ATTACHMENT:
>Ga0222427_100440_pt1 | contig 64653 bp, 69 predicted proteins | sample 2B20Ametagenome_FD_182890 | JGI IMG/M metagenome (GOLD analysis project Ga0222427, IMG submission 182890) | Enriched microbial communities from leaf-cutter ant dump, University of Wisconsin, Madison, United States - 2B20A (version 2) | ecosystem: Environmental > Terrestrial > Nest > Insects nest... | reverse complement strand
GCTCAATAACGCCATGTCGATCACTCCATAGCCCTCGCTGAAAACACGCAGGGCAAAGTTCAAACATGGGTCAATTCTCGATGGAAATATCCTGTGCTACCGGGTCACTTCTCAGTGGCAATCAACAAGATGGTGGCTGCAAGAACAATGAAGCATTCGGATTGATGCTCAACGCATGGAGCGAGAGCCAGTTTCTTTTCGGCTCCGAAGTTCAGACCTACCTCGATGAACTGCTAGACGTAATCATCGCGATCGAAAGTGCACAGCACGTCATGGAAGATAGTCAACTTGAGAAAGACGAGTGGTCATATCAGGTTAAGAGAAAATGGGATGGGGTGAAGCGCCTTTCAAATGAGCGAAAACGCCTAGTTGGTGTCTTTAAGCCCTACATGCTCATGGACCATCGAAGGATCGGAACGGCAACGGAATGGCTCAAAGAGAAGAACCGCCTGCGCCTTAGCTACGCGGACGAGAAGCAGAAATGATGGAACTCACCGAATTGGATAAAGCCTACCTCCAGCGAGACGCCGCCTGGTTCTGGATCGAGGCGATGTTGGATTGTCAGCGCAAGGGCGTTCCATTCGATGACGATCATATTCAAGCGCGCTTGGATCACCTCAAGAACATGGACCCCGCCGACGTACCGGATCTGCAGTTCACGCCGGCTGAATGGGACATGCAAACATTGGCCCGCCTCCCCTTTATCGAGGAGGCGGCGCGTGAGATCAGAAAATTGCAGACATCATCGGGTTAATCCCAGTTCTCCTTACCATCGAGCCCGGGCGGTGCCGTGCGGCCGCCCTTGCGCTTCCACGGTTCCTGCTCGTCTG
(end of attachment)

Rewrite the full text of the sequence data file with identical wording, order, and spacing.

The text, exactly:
>Ga0222427_100440_pt1 | contig 64653 bp, 69 predicted proteins | sample 2B20Ametagenome_FD_182890 | JGI IMG/M metagenome (GOLD analysis project Ga0222427, IMG submission 182890) | Enriched microbial communities from leaf-cutter ant dump, University of Wisconsin, Madison, United States - 2B20A (version 2) | ecosystem: Environmental > Terrestrial > Nest > Insects nest... | reverse complement strand
GCTCAATAACGCCATGTCGATCACTCCATAGCCCTCGCTGAAAACACGCAGGGCAAAGTTCAAACATGGGTCAATTCTCGATGGAAATATCCTGTGCTACCGGGTCACTTCTCAGTGGCAATCAACAAGATGGTGGCTGCAAGAACAATGAAGCATTCGGATTGATGCTCAACGCATGGAGCGAGAGCCAGTTTCTTTTCGGCTCCGAAGTTCAGACCTACCTCGATGAACTGCTAGACGTAATCATCGCGATCGAAAGTGCACAGCACGTCATGGAAGATAGTCAACTTGAGAAAGACGAGTGGTCATATCAGGTTAAGAGAAAATGGGATGGGGTGAAGCGCCTTTCAAATGAGCGAAAACGCCTAGTTGGTGTCTTTAAGCCCTACATGCTCATGGACCATCGAAGGATCGGAACGGCAACGGAATGGCTCAAAGAGAAGAACCGCCTGCGCCTTAGCTACGCGGACGAGAAGCAGAAATGATGGAACTCACCGAATTGGATAAAGCCTACCTCCAGCGAGACGCCGCCTGGTTCTGGATCGAGGCGATGTTGGATTGTCAGCGCAAGGGCGTTCCATTCGATGACGATCATATTCAAGCGCGCTTGGATCACCTCAAGAACATGGACCCCGCCGACGTACCGGATCTGCAGTTCACGCCGGCTGAATGGGACATGCAAACATTGGCCCGCCTCCCCTTTATCGAGGAGGCGGCGCGTGAGATCAGAAAATTGCAGACATCATCGGGTTAATCCCAGTTCTCCTTACCATCGAGCCCGGGCGGTGCCGTGCGGCCGCCCTTGCGCTTCCACGGTTCCTGCTCGTCTG